Networking is a key business tool to use when you are looking for a job. Of course, if you wait until you start actively looking for a job to also start building your network, it may not be of much value to you.
Networking is a process of relationship building with people who may be excellent mentors, whose opinions and knowledge you respect, or who may be willing to help you when you need it. People who may be part of your network include:
- A coworker who has taken you under his wing and served as a mentor to you.
- A boss whom you have come to admire for her work ethic, her ability to solve problems, or her people skills.
- A client whom you have appreciated for the way she conducts business and is respected by her peers.
- A friend who is respected within the broader business community.
Even while you are still in school or comfortably ensconced in your current job, you should constantly be solidifying your network and adding to it when an opportunity presents itself. For example, college and high school students should consider contacts made through summer jobs or internships when beginning to build a network. You will graduate one day or you may find yourself looking for a new job. That's when you will appreciate having made the effort to build your network because you'll have a team, a group of people interested in you, ready to help you.
When that moment comes take care not to overwhelm those in your network with messages and calls. Certainly, let them know about your changed circumstance. If you do receive an offer of help be sure to understand exactly what the offer is. Was it simply an "I'll keep my ears open" or was it a more definitive "I'll call my friend at ABC Company because I think they could use someone with your talents?" The former might not need anything more than a thank you, while the latter may include your offer of providing the person with your most up-to-date résumé.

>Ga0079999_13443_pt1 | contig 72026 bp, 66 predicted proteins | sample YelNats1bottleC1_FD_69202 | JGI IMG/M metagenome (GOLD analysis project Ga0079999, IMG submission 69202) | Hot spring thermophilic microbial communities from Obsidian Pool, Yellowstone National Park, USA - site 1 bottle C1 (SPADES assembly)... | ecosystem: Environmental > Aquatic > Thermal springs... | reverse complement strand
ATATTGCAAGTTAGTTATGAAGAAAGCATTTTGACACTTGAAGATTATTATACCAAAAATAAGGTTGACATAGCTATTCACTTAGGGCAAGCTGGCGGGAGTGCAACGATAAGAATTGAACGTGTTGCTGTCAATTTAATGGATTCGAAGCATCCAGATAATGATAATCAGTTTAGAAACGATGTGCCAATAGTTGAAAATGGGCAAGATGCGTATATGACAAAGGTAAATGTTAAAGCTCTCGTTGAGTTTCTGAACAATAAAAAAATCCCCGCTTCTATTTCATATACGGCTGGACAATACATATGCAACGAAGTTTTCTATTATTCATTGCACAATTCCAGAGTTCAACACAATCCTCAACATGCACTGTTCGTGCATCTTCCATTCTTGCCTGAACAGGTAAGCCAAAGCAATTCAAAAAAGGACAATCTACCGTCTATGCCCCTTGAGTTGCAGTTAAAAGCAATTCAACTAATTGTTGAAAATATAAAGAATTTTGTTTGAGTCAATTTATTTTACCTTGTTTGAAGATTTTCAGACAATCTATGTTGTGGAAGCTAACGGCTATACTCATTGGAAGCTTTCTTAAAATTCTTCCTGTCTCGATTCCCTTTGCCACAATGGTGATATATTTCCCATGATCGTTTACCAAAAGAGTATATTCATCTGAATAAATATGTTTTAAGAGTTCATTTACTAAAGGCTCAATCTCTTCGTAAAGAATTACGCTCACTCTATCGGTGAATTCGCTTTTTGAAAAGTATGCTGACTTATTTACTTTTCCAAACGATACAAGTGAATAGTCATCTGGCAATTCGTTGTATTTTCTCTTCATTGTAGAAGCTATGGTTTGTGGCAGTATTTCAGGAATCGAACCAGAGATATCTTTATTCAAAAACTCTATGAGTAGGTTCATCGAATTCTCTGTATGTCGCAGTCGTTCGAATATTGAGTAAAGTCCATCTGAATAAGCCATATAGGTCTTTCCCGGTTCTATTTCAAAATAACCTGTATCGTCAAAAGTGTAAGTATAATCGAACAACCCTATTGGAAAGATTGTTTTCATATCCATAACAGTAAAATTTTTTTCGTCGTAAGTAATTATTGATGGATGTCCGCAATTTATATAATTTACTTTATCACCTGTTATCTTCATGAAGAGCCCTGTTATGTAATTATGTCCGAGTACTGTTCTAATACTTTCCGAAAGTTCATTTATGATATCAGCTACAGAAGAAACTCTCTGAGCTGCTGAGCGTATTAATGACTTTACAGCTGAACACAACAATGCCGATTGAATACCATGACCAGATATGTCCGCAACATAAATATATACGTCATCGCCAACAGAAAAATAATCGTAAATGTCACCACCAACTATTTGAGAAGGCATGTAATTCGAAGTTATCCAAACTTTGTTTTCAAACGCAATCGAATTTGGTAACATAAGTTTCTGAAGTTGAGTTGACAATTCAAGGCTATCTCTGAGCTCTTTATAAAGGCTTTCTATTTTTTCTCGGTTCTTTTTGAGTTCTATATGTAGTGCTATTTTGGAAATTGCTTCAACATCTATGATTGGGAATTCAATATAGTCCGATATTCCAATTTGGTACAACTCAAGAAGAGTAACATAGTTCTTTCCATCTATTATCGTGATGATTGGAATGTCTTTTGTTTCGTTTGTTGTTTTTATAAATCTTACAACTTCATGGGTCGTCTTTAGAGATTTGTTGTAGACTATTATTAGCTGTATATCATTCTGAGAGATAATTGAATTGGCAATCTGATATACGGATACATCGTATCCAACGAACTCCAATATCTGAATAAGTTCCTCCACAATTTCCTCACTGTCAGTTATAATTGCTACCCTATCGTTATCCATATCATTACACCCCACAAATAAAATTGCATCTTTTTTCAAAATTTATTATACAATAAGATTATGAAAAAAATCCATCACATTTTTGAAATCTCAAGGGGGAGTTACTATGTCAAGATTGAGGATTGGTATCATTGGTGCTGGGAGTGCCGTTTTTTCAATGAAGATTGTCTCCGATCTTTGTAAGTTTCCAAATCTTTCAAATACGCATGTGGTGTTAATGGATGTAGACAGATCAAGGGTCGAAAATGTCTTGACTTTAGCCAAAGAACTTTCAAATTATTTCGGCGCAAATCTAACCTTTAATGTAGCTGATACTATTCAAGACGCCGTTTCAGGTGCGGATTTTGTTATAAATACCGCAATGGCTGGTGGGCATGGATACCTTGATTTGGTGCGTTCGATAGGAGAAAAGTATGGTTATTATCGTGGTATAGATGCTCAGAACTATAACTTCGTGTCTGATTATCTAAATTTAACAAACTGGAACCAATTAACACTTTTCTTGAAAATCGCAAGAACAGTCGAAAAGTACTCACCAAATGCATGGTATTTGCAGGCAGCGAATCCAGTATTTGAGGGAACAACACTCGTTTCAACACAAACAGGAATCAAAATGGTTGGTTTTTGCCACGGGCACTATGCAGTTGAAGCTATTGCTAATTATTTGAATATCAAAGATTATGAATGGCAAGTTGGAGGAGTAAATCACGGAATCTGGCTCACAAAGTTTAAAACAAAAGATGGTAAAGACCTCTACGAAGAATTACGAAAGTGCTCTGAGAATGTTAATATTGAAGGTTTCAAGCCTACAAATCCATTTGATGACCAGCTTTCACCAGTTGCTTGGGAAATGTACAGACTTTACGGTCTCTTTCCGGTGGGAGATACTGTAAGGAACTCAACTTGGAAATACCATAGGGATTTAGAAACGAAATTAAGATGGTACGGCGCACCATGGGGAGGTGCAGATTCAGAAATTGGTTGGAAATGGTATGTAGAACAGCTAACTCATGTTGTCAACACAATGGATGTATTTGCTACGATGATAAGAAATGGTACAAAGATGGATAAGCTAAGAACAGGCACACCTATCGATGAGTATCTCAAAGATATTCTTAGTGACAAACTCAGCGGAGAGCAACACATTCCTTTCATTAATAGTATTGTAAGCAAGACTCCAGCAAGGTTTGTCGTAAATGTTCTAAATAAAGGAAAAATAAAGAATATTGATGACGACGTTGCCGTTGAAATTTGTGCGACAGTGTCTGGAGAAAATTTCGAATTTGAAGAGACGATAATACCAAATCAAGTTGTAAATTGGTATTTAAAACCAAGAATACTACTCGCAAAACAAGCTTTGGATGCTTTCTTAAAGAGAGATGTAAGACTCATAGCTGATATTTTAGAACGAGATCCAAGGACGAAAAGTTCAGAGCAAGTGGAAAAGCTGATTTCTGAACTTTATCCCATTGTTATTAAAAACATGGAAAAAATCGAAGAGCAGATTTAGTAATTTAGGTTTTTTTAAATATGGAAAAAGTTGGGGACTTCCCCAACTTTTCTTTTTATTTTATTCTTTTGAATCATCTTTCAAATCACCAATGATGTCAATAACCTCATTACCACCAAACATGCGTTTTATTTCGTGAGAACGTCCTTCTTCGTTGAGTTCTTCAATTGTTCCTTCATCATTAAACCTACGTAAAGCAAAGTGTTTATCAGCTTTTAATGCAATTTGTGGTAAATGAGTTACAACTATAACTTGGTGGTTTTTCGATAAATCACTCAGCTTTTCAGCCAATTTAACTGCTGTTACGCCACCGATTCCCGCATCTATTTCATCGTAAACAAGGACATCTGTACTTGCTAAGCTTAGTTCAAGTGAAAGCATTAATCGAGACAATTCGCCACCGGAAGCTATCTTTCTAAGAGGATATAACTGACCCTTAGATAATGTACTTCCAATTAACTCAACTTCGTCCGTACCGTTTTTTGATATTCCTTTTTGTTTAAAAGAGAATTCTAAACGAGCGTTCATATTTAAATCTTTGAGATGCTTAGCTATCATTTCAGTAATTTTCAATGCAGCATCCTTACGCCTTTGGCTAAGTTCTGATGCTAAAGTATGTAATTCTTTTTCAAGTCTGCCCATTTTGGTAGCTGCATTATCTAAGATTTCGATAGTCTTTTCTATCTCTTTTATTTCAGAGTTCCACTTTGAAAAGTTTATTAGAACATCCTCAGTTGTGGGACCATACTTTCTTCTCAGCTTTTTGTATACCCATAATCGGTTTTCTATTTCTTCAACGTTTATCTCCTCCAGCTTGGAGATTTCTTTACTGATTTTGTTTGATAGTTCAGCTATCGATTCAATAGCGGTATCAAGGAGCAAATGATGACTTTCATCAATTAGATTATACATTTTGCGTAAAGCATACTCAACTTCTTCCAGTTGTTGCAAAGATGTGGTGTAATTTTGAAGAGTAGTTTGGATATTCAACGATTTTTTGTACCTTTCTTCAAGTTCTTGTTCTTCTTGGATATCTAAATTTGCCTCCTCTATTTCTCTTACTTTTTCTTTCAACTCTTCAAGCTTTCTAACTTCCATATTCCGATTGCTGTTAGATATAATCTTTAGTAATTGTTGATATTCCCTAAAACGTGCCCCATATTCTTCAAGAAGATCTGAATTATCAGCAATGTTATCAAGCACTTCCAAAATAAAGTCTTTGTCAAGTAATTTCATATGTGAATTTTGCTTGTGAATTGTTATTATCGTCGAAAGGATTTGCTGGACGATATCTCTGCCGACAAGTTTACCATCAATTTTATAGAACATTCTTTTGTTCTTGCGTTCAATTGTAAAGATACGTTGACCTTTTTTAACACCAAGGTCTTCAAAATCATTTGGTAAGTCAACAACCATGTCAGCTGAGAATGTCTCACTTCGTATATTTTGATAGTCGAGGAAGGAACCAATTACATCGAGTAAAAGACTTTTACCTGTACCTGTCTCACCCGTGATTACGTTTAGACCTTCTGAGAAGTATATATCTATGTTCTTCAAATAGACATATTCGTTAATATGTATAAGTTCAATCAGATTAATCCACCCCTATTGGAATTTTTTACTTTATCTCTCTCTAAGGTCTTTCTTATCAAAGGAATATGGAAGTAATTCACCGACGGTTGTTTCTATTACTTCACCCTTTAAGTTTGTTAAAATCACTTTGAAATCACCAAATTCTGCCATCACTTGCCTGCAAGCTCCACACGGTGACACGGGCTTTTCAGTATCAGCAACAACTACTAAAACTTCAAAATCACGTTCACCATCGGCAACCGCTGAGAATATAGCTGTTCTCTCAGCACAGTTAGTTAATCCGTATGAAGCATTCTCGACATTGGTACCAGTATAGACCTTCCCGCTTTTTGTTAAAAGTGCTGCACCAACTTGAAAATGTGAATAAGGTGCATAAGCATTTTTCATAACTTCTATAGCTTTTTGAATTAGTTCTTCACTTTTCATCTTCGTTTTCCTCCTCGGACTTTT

Regardless of how much help an individual in your network has provided it's courteous both to keep everyone informed about your progress (without being a pest about it) and to let them know when you have gotten a job. Closure is important both to thank your team for their help and to let them know you have a job so they can pull back on any efforts they are making on your behalf.
Just because you now have a job doesn't mean you let the network fade into obscurity. Keep in touch occasionally, and let them know that you, too, are available to help them in any way you can. Turn about is fair play.
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Meet the Jobs Docs
Patricia Hunt Sinacole is president of First Beacon Group LLC, a human resources consulting firm in Hopkinton. She works with clients across many industries including technology, biotech and medical devices, financial services, and healthcare, and has over 20 years of human resources experience.
Elaine Varelas is managing partner at Keystone Partners, a career management firm in Boston and serves on the board of Career Partners International.
Cindy Atoji Keene is a freelance journalist with more than 25 years experience. E-mail her directly here.
Peter Post is the author of "The Etiquette Advantage in Business." Email questions about business etiquette to him directly here.
Stu Coleman, a partner and general manager at WinterWyman, manages the firm's Financial Contracting division, and provides strategic staffing services to Boston-area organizations needing Accounting and Finance workforce solutions and contract talent.
Tracy Cashman is Senior Vice President and Partner of the Information Technology search division at WinterWyman. She has 20 years of experience partnering with clients in the Boston area to conduct technology searches in a wide variety of industries and technology.
Paul Hellman is the founder of Express Potential, which specializes in executive communication skills. He consults and speaks internationally on how to capture attention & influence others. Email him directly here.